Search Images Maps Play YouTube News Gmail Drive More »
Sign in
Screen reader users: click this link for accessible mode. Accessible mode has the same essential features but works better with your reader.

Patents

  1. Advanced Patent Search
Publication numberUS6584046 B2
Publication typeGrant
Application numberUS 09/833,995
Publication dateJun 24, 2003
Filing dateApr 12, 2001
Priority dateDec 19, 1996
Fee statusPaid
Also published asCN1183528C, CN1241279A, CN1284165C, CN1294568C, CN1311457C, CN1326140C, CN1560838A, CN1571054A, CN1591634A, CN1591635A, CN1598950A, DE69735817D1, DE69735817T2, DE69739787D1, EP0971345A1, EP0971345A4, EP0971345B1, EP1445770A1, EP1445770B1, EP1589532A2, EP1589532A3, US6266299, US7251200, US7414924, US7590031, US20010021144, US20030137913, US20050163026, US20070127352, WO1998027553A1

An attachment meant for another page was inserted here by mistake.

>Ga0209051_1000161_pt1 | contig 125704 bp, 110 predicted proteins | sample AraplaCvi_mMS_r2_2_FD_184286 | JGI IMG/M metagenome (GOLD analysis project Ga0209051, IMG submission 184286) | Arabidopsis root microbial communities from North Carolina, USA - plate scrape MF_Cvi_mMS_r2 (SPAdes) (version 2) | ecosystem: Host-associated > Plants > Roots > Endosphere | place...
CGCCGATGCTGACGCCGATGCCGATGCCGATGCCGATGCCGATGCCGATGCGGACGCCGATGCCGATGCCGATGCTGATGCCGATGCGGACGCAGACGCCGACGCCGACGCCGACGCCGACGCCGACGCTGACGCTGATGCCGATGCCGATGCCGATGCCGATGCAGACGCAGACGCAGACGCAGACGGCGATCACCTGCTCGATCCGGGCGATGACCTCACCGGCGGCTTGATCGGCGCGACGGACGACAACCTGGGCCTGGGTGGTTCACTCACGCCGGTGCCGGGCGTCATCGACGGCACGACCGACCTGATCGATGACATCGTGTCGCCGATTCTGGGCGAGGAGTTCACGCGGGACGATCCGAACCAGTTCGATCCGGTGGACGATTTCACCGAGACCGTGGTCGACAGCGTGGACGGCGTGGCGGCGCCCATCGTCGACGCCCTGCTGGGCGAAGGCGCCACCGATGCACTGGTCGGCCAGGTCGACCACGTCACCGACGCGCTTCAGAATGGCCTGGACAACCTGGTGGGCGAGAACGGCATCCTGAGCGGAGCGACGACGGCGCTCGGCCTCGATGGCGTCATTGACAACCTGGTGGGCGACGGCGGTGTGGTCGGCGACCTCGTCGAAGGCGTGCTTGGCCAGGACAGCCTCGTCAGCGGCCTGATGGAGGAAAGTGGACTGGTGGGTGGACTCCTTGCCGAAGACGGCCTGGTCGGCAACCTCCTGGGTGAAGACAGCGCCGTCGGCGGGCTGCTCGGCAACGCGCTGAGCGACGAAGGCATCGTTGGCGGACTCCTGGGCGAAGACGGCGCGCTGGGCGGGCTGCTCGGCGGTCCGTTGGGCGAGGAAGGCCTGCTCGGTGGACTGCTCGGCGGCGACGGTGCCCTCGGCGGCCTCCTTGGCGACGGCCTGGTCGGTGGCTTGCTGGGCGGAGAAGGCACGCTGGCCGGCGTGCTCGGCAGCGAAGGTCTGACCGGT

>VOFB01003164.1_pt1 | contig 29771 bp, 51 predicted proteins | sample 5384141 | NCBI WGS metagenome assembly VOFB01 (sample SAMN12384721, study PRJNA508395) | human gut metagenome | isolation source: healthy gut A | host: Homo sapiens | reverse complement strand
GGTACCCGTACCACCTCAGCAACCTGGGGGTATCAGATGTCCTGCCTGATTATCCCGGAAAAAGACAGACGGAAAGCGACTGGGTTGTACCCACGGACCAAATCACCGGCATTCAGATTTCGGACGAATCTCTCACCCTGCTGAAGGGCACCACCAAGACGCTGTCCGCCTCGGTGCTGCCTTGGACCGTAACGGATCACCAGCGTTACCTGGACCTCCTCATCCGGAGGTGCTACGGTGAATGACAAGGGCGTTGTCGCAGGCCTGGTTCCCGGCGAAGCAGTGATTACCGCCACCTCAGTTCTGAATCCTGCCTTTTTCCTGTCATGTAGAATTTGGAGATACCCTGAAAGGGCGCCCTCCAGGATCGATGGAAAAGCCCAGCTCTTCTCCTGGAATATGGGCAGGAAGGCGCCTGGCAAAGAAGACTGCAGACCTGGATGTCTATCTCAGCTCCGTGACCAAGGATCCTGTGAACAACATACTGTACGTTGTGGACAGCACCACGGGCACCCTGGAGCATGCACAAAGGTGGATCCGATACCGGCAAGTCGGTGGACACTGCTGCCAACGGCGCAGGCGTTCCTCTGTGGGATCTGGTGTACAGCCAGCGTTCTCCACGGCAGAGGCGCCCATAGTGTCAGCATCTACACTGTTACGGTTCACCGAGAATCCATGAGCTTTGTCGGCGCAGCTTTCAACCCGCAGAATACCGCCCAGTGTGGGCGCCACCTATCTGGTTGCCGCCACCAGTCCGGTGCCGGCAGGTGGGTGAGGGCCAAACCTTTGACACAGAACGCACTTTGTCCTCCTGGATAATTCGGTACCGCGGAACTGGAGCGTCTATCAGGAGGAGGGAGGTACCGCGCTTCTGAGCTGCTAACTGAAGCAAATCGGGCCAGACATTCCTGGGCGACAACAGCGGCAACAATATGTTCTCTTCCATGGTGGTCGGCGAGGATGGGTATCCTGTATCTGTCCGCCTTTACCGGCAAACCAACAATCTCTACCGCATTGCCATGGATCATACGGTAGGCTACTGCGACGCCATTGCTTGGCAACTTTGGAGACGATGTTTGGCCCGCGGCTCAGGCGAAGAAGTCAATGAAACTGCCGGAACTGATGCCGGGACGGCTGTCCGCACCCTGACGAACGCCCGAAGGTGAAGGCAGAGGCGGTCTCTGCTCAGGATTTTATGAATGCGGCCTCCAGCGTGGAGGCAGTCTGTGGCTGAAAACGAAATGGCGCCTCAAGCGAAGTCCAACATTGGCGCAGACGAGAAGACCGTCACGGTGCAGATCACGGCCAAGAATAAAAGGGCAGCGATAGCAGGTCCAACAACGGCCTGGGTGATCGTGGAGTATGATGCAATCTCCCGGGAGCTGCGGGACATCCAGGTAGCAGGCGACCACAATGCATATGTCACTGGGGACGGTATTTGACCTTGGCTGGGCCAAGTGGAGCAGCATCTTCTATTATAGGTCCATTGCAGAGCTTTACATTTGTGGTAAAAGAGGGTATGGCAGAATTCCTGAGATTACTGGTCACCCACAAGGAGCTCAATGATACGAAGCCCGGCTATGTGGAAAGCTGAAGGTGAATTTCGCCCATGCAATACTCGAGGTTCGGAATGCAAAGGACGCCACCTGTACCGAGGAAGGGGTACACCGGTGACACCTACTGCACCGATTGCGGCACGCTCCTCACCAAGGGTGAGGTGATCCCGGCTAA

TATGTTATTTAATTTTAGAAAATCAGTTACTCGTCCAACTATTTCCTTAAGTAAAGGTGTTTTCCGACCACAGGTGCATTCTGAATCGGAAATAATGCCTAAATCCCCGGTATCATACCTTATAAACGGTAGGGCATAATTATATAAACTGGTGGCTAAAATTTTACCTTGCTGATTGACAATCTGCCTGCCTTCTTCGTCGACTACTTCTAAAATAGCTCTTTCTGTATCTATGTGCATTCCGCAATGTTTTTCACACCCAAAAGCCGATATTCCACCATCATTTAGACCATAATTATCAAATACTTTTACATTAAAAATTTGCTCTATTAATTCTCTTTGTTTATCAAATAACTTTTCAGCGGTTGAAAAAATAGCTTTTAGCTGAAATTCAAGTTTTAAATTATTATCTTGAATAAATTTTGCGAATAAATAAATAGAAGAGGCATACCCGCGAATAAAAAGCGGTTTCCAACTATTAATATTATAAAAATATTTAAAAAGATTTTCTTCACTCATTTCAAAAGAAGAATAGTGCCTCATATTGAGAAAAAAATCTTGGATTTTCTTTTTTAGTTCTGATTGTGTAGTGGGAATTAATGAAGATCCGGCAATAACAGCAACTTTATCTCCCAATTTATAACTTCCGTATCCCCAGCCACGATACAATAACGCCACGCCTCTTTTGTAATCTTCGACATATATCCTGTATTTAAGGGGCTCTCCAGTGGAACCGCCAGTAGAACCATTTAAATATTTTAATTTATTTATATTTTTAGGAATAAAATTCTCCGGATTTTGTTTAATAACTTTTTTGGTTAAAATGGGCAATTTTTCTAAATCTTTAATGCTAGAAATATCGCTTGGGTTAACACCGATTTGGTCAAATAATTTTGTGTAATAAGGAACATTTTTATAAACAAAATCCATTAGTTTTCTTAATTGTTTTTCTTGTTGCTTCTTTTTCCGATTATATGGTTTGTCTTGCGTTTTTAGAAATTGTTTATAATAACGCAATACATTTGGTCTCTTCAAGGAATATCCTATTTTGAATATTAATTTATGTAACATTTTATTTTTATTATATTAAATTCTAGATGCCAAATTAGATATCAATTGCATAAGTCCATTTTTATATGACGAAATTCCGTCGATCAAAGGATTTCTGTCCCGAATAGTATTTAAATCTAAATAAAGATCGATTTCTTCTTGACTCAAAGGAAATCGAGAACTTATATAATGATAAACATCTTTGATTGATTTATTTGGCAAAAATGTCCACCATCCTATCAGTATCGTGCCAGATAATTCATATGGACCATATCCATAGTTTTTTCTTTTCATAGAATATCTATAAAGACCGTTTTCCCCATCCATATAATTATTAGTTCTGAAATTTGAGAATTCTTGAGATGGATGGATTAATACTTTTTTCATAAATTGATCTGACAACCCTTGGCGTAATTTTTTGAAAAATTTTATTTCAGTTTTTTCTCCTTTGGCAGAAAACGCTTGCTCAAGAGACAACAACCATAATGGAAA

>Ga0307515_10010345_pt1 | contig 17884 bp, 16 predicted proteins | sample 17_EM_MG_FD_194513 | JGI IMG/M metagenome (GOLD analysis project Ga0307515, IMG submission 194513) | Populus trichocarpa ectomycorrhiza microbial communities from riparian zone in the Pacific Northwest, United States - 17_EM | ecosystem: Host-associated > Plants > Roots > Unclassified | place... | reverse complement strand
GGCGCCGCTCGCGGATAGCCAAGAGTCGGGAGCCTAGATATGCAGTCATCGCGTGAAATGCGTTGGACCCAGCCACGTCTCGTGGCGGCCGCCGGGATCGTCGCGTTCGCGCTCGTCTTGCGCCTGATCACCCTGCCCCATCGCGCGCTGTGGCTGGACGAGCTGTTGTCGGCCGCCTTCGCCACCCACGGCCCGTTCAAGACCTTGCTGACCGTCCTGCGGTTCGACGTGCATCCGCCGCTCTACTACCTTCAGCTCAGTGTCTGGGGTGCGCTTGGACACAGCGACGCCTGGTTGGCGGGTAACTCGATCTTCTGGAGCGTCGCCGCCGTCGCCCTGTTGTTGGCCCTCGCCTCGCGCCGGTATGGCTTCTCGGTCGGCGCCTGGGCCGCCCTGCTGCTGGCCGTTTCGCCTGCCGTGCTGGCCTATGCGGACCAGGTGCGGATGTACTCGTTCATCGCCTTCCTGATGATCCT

Publication number09833995, 833995, US 6584046 B2, US 6584046B2, US-B2-6584046, US6584046 B2, US6584046B2
InventorsMitsuaki Oshima, Shinichi Konishi, Shin-ichi Tanaka, Kenji Koishi, Mitsurou Moriya, Yoshiho Gotoh, Yoshinari Takemura, Norio Miyatake, Motoyoshi Murakami
Original AssigneeMatsushita Electric Industrial Co., Ltd.
Export CitationBiBTeX, EndNote, RefMan
External Links: USPTO, USPTO Assignment, Espacenet
Method for reproducing information data from magneto-optical recording medium using linear polarized beam
US 6584046 B2
Abstract